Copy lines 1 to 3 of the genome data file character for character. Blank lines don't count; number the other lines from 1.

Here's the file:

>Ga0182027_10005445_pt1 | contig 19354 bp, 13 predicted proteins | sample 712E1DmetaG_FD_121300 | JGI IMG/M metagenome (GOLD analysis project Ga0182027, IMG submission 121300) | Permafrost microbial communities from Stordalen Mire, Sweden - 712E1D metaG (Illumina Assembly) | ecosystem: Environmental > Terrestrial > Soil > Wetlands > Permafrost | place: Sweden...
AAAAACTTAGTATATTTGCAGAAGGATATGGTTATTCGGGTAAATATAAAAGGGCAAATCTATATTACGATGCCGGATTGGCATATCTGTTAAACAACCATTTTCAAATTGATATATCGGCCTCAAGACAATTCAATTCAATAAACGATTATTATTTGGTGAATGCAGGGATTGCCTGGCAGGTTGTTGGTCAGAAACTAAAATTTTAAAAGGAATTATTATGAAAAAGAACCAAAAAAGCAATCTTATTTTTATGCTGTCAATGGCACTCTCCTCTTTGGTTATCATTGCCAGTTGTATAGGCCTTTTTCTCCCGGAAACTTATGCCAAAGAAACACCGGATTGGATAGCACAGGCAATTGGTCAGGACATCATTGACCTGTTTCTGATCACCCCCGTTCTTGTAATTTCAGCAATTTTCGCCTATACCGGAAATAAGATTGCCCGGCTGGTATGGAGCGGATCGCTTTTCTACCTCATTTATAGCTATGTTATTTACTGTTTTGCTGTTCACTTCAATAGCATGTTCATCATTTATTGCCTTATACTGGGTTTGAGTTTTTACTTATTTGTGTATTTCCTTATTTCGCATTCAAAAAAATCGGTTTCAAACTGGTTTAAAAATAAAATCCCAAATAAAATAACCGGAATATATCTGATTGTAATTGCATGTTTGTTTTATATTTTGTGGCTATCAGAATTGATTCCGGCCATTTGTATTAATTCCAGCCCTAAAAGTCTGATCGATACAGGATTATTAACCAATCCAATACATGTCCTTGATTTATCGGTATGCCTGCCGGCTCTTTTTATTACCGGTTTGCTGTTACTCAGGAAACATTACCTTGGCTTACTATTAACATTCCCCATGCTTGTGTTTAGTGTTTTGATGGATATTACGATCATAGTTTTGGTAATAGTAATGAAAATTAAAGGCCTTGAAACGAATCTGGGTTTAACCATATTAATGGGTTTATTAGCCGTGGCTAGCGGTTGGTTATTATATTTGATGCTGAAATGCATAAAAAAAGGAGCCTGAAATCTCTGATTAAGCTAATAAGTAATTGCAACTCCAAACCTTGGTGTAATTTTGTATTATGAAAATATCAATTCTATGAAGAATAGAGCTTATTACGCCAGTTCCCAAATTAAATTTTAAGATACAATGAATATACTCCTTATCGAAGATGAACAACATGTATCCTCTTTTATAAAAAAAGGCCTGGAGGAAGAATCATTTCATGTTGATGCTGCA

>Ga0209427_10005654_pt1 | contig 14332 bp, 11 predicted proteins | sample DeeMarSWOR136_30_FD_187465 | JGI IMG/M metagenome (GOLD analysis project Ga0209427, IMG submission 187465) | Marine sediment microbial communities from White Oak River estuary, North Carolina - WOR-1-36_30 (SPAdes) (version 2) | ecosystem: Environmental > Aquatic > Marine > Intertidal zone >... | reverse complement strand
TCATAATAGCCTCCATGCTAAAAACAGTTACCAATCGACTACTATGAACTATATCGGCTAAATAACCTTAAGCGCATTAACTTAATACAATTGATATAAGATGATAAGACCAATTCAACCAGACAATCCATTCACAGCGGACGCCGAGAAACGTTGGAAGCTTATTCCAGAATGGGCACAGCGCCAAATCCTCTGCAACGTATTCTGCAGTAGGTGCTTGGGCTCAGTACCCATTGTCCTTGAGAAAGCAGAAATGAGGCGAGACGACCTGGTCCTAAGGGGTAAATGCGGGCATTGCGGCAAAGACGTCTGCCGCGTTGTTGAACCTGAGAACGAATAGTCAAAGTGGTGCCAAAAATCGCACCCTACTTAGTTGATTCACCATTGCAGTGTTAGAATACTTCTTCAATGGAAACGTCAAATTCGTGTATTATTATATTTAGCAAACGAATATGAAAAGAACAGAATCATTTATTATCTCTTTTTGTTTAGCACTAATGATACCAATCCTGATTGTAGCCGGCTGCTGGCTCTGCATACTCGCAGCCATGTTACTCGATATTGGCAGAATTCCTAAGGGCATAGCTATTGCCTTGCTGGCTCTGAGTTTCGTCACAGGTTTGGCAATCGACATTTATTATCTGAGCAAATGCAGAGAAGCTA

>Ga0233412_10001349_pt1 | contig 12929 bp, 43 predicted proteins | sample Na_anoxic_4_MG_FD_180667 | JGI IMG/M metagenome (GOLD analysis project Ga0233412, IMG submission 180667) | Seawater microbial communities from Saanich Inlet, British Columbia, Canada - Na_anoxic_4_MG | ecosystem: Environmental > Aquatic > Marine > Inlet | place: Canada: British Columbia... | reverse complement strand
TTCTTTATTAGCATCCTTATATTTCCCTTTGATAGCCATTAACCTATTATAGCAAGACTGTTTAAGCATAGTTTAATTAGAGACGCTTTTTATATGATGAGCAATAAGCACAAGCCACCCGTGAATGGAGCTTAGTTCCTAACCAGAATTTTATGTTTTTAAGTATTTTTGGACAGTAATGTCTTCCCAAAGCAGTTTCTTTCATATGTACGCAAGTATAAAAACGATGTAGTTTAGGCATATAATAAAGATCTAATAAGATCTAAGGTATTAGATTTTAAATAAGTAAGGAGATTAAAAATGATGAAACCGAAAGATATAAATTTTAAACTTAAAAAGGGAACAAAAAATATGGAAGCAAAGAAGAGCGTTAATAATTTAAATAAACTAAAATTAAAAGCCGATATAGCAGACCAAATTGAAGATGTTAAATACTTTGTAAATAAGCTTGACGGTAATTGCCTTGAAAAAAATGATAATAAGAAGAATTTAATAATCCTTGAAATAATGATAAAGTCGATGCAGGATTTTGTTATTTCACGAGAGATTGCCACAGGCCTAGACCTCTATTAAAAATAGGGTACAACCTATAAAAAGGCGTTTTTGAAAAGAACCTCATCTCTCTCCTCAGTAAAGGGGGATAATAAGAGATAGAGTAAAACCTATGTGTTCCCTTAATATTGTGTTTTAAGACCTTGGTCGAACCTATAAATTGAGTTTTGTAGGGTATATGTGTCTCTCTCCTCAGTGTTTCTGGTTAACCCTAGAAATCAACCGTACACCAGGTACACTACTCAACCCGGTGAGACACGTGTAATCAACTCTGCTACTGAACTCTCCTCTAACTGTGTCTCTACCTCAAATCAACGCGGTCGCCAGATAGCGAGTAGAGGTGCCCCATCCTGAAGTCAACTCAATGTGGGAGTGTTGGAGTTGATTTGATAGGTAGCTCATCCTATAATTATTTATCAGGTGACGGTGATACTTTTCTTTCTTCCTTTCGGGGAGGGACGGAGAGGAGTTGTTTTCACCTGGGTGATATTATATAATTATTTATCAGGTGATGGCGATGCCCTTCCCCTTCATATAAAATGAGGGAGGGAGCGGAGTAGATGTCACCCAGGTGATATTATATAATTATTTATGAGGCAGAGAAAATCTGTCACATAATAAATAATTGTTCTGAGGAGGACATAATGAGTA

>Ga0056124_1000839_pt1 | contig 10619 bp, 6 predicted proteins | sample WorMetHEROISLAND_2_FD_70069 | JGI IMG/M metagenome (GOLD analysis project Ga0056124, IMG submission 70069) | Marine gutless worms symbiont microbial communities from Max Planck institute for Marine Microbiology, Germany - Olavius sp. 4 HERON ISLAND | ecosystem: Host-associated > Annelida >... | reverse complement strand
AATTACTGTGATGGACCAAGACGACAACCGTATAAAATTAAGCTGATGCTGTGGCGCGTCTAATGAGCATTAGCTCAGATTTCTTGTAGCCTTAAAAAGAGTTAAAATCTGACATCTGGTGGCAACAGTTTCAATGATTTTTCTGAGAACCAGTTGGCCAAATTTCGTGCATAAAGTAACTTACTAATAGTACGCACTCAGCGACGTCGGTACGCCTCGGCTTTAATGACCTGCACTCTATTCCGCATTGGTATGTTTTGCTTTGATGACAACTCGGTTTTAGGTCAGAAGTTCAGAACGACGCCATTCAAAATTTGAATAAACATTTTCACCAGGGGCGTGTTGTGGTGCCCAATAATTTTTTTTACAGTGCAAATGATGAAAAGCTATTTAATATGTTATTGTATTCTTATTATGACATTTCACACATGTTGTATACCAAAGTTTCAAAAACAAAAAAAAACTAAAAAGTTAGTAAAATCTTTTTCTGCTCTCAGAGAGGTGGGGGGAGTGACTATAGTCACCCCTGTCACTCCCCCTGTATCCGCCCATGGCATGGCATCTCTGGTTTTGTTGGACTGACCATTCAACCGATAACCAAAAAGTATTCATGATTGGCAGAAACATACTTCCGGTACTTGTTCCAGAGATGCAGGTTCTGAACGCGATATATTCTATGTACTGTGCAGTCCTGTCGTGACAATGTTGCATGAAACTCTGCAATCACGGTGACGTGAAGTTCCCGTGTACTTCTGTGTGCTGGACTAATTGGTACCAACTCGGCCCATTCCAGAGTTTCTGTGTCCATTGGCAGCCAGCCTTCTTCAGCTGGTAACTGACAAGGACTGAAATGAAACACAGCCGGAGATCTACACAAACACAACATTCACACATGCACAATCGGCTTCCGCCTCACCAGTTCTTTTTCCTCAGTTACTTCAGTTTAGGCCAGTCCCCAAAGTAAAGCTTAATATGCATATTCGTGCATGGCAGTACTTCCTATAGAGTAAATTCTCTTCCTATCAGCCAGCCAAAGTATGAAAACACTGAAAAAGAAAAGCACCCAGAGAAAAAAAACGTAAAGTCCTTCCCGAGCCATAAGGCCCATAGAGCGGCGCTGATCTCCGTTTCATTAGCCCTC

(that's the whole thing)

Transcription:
>Ga0182027_10005445_pt1 | contig 19354 bp, 13 predicted proteins | sample 712E1DmetaG_FD_121300 | JGI IMG/M metagenome (GOLD analysis project Ga0182027, IMG submission 121300) | Permafrost microbial communities from Stordalen Mire, Sweden - 712E1D metaG (Illumina Assembly) | ecosystem: Environmental > Terrestrial > Soil > Wetlands > Permafrost | place: Sweden...
AAAAACTTAGTATATTTGCAGAAGGATATGGTTATTCGGGTAAATATAAAAGGGCAAATCTATATTACGATGCCGGATTGGCATATCTGTTAAACAACCATTTTCAAATTGATATATCGGCCTCAAGACAATTCAATTCAATAAACGATTATTATTTGGTGAATGCAGGGATTGCCTGGCAGGTTGTTGGTCAGAAACTAAAATTTTAAAAGGAATTATTATGAAAAAGAACCAAAAAAGCAATCTTATTTTTATGCTGTCAATGGCACTCTCCTCTTTGGTTATCATTGCCAGTTGTATAGGCCTTTTTCTCCCGGAAACTTATGCCAAAGAAACACCGGATTGGATAGCACAGGCAATTGGTCAGGACATCATTGACCTGTTTCTGATCACCCCCGTTCTTGTAATTTCAGCAATTTTCGCCTATACCGGAAATAAGATTGCCCGGCTGGTATGGAGCGGATCGCTTTTCTACCTCATTTATAGCTATGTTATTTACTGTTTTGCTGTTCACTTCAATAGCATGTTCATCATTTATTGCCTTATACTGGGTTTGAGTTTTTACTTATTTGTGTATTTCCTTATTTCGCATTCAAAAAAATCGGTTTCAAACTGGTTTAAAAATAAAATCCCAAATAAAATAACCGGAATATATCTGATTGTAATTGCATGTTTGTTTTATATTTTGTGGCTATCAGAATTGATTCCGGCCATTTGTATTAATTCCAGCCCTAAAAGTCTGATCGATACAGGATTATTAACCAATCCAATACATGTCCTTGATTTATCGGTATGCCTGCCGGCTCTTTTTATTACCGGTTTGCTGTTACTCAGGAAACATTACCTTGGCTTACTATTAACATTCCCCATGCTTGTGTTTAGTGTTTTGATGGATATTACGATCATAGTTTTGGTAATAGTAATGAAAATTAAAGGCCTTGAAACGAATCTGGGTTTAACCATATTAATGGGTTTATTAGCCGTGGCTAGCGGTTGGTTATTATATTTGATGCTGAAATGCATAAAAAAAGGAGCCTGAAATCTCTGATTAAGCTAATAAGTAATTGCAACTCCAAACCTTGGTGTAATTTTGTATTATGAAAATATCAATTCTATGAAGAATAGAGCTTATTACGCCAGTTCCCAAATTAAATTTTAAGATACAATGAATATACTCCTTATCGAAGATGAACAACATGTATCCTCTTTTATAAAAAAAGGCCTGGAGGAAGAATCATTTCATGTTGATGCTGCA

>Ga0209427_10005654_pt1 | contig 14332 bp, 11 predicted proteins | sample DeeMarSWOR136_30_FD_187465 | JGI IMG/M metagenome (GOLD analysis project Ga0209427, IMG submission 187465) | Marine sediment microbial communities from White Oak River estuary, North Carolina - WOR-1-36_30 (SPAdes) (version 2) | ecosystem: Environmental > Aquatic > Marine > Intertidal zone >... | reverse complement strand